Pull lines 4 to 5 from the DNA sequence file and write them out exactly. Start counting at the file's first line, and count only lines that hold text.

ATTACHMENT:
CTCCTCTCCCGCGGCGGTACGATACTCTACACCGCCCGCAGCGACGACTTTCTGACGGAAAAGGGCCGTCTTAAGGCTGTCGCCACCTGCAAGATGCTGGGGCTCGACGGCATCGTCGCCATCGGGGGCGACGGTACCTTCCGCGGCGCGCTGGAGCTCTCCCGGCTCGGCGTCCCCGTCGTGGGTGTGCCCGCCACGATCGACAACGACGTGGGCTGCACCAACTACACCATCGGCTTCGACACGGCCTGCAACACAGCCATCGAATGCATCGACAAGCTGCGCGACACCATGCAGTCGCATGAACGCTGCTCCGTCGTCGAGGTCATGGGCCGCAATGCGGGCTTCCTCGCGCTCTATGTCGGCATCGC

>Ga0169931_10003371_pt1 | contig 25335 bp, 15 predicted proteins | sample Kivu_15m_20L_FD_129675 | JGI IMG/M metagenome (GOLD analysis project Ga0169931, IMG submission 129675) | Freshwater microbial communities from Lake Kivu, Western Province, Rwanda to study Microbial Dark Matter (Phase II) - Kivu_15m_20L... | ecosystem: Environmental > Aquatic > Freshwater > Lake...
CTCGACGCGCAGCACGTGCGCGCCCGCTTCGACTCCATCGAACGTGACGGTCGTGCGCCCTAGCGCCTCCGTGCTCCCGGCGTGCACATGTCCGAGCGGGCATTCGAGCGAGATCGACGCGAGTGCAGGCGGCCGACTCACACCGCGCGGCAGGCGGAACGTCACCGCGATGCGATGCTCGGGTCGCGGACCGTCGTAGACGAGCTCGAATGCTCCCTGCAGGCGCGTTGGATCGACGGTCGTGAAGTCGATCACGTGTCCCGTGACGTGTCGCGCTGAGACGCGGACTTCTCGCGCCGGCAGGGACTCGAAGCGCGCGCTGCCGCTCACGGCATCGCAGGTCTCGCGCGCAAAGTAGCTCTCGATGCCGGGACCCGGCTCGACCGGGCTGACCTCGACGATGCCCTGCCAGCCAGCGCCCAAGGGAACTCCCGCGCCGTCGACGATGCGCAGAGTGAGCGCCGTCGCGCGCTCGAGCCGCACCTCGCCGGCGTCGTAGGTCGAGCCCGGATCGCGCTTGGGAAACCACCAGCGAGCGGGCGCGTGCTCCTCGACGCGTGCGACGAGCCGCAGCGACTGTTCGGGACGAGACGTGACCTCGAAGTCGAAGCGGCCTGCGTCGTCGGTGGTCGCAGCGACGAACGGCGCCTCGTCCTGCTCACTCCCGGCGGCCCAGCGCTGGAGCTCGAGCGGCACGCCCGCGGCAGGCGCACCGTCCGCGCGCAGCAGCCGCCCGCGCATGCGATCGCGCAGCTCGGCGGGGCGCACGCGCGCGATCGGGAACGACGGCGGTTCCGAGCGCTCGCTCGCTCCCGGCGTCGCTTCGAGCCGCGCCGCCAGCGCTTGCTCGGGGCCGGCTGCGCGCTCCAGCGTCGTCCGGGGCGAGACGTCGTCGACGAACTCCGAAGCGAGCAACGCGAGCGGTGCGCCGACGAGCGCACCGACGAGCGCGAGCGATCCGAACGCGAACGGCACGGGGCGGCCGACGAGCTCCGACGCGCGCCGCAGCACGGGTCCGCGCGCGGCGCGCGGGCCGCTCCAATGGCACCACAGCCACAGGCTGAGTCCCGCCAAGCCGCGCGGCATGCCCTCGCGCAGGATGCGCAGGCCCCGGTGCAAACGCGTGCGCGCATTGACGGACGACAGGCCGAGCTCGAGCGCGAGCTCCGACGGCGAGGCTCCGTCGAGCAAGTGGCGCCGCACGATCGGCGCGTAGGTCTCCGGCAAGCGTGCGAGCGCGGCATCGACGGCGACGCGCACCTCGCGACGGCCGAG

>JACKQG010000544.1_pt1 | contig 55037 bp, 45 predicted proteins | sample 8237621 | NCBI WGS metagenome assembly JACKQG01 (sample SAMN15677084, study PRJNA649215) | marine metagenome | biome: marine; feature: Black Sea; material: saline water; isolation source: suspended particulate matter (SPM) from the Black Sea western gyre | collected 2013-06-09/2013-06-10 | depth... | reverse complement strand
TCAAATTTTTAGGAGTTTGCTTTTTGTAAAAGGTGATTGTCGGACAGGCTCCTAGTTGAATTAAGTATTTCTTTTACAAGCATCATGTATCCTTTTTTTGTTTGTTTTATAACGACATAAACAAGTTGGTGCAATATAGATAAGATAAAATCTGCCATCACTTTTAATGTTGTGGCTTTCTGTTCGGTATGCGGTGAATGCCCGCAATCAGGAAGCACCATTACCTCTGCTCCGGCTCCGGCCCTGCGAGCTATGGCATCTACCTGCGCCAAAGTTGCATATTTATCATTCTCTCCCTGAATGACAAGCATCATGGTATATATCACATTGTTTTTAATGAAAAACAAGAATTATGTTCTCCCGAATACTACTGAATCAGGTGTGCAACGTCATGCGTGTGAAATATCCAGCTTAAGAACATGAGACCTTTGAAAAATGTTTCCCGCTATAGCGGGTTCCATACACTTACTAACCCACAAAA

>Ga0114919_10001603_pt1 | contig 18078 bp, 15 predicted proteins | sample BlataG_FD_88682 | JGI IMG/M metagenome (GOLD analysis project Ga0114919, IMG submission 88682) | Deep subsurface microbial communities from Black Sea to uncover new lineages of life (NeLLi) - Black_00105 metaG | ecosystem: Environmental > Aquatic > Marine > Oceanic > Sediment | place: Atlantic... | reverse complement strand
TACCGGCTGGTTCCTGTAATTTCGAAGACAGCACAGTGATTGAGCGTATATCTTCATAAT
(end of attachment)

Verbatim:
>JACKQG010000544.1_pt1 | contig 55037 bp, 45 predicted proteins | sample 8237621 | NCBI WGS metagenome assembly JACKQG01 (sample SAMN15677084, study PRJNA649215) | marine metagenome | biome: marine; feature: Black Sea; material: saline water; isolation source: suspended particulate matter (SPM) from the Black Sea western gyre | collected 2013-06-09/2013-06-10 | depth... | reverse complement strand
TCAAATTTTTAGGAGTTTGCTTTTTGTAAAAGGTGATTGTCGGACAGGCTCCTAGTTGAATTAAGTATTTCTTTTACAAGCATCATGTATCCTTTTTTTGTTTGTTTTATAACGACATAAACAAGTTGGTGCAATATAGATAAGATAAAATCTGCCATCACTTTTAATGTTGTGGCTTTCTGTTCGGTATGCGGTGAATGCCCGCAATCAGGAAGCACCATTACCTCTGCTCCGGCTCCGGCCCTGCGAGCTATGGCATCTACCTGCGCCAAAGTTGCATATTTATCATTCTCTCCCTGAATGACAAGCATCATGGTATATATCACATTGTTTTTAATGAAAAACAAGAATTATGTTCTCCCGAATACTACTGAATCAGGTGTGCAACGTCATGCGTGTGAAATATCCAGCTTAAGAACATGAGACCTTTGAAAAATGTTTCCCGCTATAGCGGGTTCCATACACTTACTAACCCACAAAA